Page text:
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Title: Triplet–triplet energy transfer in artificial and natural photosynthetic antennas

In photosynthetic organisms, protection against photo-oxidative stress due to singlet oxygen is provided by carotenoid molecules, which quench chlorophyll triplet species before they can sensitize singlet oxygen formation. In anoxygenic photosynthetic organisms, in which exposure to oxygen is low, chlorophyll to carotenoid triplet-triplet energy transfer (T-TET) is slow, in the tens of nanoseconds range, while it is ultrafast in the oxygen-rich chloroplasts of oxygen evolving photosynthetic organisms. In order to better understand the structural features and resulting electronic coupling that leads to T-TET dynamics adapted to ambient oxygen activity, we have carried out experimental and theoretical studies of two isomeric carotenoporphyrin molecular dyads having different conformations and therefore different interchromophore electronic interactions. This pair of dyads reproduces the characteristics of fast and slow T-TET including a resonance Raman based spectroscopic marker of strong electronic coupling and fast T-TET that has been observed in photosynthesis. As identified by DFT calculations, the spectroscopic marker associated with fast T-TET is due primarily to a geometrical perturbation of the carotenoid backbone in the triplet state induced by the interchromophore interaction. This is also the case for the natural systems, as demonstrated by the hybrid quantum mechanics/molecular mechanics (QM/MM) simulations of light harvesting proteins frommore » oxygenic (LHCII) and anoxygenic organisms (LH2). In conclusion, both DFT and EPR analysis further indicates that upon T-TET, the triplet wave function is localized on the carotenoid in both dyads.« less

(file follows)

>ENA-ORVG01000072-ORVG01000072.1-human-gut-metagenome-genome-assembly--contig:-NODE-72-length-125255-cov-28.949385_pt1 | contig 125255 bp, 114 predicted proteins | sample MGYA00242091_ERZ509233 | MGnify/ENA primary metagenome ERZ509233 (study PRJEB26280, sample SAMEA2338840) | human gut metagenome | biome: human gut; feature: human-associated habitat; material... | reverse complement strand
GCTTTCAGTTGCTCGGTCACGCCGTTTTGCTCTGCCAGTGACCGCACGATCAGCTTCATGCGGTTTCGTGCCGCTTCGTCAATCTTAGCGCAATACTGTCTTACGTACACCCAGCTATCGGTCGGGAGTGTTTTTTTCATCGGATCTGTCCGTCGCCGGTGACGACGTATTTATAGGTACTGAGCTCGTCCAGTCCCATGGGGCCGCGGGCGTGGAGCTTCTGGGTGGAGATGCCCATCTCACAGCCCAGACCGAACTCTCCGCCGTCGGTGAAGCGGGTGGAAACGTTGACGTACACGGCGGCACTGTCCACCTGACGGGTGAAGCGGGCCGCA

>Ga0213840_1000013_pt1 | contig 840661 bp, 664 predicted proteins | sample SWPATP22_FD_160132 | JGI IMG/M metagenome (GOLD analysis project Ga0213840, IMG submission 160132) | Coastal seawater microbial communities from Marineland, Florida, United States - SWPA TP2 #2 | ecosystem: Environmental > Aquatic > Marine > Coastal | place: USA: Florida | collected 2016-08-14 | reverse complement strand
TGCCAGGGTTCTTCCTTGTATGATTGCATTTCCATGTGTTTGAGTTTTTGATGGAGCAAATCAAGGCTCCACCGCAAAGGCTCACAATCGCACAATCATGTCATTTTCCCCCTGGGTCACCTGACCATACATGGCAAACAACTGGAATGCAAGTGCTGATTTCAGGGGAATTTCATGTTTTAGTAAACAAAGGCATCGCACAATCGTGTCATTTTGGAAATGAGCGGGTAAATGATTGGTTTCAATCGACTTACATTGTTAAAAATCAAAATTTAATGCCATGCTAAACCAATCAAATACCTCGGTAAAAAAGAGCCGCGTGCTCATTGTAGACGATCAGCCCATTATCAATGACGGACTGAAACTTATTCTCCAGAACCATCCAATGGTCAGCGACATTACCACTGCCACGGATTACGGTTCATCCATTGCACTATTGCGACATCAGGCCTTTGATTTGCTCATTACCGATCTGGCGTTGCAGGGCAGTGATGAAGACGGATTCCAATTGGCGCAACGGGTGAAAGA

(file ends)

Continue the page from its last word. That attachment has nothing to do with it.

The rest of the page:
Authors:
 [1] ;  [2] ;  [3] ;  [4] ;  [4] ;  [4] ;  [5] ;  [5] ;  [4] ;  [4] ;  [4] ;  [6] ; ORCiD logo [2]
  1. Yale Univ., New Haven, CT (United States); Institute of High Performance Computing (Singapore)
  2. Univ. Paris Sud, Gif sur Yvette (France)
  3. Yale Univ., New Haven, CT (United States); Univ. de Puerto Rico en Cayey, Cayey (Puerto Rico)
  4. Arizona State Univ., Tempe, AZ (United States)
  5. Argonne National Lab. (ANL), Argonne, IL (United States)
  6. Yale Univ., New Haven, CT (United States)
Publication Date:
Grant/Contract Number:
AC02-06CH11357; FG02-03ER15393; SC0001059
Type:
Published Article
Journal Name:
Proceedings of the National Academy of Sciences of the United States of America
Additional Journal Information:
Journal Volume: 114; Journal Issue: 28; Journal ID: ISSN 0027-8424
Publisher:
National Academy of Sciences, Washington, DC (United States)
Research Org:
Argonne National Lab. (ANL), Argonne, IL (United States)
Sponsoring Org:
European Research Council (ERC); Agence Nationale de la recherche (ANR); USDOE Office of Science (SC), Basic Energy Sciences (BES) (SC-22), Chemical Sciences, Geosciences, and Biosciences Division; USDOE
Country of Publication:
United States
Language:
English
Subject:
60 APPLIED LIFE SCIENCES; 59 BASIC BIOLOGICAL SCIENCES; artificial photosynthesis; DFT; EPR; QM/MM; carotenoid; natural bond orbital analysis; photoprotection; phthalocyanine; resonance Raman; transient absorption spectroscopy; triplet-triplet coupling; triplet-triplet energy transfer
OSTI Identifier:
1366576
Alternate Identifier(s):
OSTI ID: 1374200